By now, you've probably all seed the headlines: Now It’s Getting Serious: 2017 Could See a Bacon Shortage, Nation's bacon reserves hit 50-year low, and The Looming Disaster Of A US Bacon Shortage.
As quickly as those headlines hit came another round of headlines proclaiming the original stories "fake news". From the New York Times: Bacon Shortage? Calm Down. It’s Fake News and USA Today: Bacon lovers, rest easy. You do not need to fear a shortage (coincidental, USA today also ran one of the initial stories hyping the issue before subsequently telling readers to "rest easy").
Like so many issues, the truth is somewhere in the middle. No, we're not going to run out of bacon. However, it is true that bacon stocks (the amount of frozen bacon in storage) hit a 50 year low. All the focus on storage is misplaced in my opinion. What you really want to look at are prices. Prices reflect scarcity relative to demand. If bacon were really scarce, we'd expect bacon prices to rise because people would bid up the price to get their hands on the fewer supplies that remain.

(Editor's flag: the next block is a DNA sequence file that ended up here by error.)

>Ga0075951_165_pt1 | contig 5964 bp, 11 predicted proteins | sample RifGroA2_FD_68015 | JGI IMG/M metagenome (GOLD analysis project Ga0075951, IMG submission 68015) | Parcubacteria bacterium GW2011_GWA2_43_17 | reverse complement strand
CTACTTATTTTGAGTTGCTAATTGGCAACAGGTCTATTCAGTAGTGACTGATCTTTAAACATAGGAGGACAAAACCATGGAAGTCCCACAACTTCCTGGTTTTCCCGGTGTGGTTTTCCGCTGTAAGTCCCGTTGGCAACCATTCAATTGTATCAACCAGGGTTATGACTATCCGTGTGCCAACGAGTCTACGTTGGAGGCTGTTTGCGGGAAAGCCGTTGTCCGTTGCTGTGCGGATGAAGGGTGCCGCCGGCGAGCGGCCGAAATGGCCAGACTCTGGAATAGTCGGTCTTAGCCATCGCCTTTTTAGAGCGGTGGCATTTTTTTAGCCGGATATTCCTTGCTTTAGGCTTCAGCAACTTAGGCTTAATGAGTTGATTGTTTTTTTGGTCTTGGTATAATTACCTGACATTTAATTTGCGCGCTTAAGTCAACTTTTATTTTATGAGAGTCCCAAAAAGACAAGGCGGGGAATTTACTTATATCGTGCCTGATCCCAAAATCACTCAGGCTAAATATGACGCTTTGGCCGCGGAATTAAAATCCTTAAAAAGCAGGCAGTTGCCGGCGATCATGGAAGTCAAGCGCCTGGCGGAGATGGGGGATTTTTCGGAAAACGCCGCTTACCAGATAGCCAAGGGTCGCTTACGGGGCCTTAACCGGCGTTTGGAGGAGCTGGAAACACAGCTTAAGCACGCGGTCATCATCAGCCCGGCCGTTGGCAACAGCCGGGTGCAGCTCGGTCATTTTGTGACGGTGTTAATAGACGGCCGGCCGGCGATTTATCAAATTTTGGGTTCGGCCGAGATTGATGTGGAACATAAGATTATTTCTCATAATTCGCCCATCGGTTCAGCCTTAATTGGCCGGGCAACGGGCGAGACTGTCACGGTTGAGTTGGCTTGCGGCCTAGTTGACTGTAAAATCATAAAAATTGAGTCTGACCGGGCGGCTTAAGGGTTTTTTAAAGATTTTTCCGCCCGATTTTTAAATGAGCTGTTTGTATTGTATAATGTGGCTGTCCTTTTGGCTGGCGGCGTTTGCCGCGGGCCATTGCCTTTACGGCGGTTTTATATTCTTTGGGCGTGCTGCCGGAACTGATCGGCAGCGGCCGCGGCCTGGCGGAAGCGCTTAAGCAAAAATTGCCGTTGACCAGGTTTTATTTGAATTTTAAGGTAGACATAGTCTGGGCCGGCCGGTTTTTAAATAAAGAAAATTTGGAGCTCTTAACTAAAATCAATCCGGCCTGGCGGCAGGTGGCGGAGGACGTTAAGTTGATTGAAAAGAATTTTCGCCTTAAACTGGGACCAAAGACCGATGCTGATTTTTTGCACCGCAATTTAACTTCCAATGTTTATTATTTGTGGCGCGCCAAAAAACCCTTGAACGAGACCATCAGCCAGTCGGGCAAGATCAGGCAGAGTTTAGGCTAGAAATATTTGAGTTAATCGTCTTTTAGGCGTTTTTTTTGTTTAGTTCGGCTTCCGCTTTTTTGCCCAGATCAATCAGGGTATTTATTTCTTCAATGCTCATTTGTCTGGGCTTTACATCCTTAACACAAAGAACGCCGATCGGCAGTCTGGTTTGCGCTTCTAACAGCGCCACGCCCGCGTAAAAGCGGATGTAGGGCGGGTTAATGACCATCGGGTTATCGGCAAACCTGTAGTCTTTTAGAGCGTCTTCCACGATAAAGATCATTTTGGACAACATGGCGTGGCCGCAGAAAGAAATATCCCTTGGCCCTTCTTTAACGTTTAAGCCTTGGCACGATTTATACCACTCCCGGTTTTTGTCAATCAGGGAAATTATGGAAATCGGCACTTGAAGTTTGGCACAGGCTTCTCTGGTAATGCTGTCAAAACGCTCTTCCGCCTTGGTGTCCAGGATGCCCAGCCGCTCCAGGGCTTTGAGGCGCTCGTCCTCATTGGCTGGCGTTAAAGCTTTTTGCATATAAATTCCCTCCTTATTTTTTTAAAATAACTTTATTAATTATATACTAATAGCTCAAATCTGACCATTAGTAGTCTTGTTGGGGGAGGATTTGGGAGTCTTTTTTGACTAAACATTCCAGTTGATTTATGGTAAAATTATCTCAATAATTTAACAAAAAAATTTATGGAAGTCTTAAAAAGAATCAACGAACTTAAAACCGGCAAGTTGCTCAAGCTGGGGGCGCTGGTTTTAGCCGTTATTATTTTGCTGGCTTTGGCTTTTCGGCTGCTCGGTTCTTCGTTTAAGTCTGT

Let's take a look at USDA data on wholesale pork prices (these are the so-called primal cutout values). Below, I've plotted daily prices (cents per lb) for pork belly, and for comparison sake, the ratio of belly prices to pork loin prices from the first of 2014 to January 30, 2017.
There has, indeed, been a dramatic increase in pork belly prices. Prices increased from about $0.98/lb in November 2016 to now about $1.64/lb (a 67% increase). However, as the graph also shows, this price point for bellies isn't unusual even in recent history. Belly prices were at the same point or higher in the spring and then summer of 2014 and again in the summer of 2015. The price swing in April and May of 2015 was much more dramatic than what we're currently seeing.
Pork belly prices may rise and fall not because of scarcity of bellies per se but rather because of increases or decreases in overall pork supply. As such, it is also useful to look at price ratios (i.e., are bellies in more demand than loins). On this measure (the red dashed line in the above graph), bellies prices are higher than they've been in the past couple years: today pork belly prices are about 2.1 times higher than pork loin prices; back in late August, early September of 2015, the ratio was also high but only reached 2.07.
But, there is no fear that we'll run out of bacon in the short term. The pork industry is actually on pace to produce more pigs over the next year than it did last year. Still, a hog can't be produced overnight. So, how do we allocate a fixed supply of bacon in the short run? That's the magic of the market. Prices will adjust to ration out the supply that exists. As such, the entire question that made he headlines was silly. We shouldn't ask: will we run out? But, rather: how high will prices go?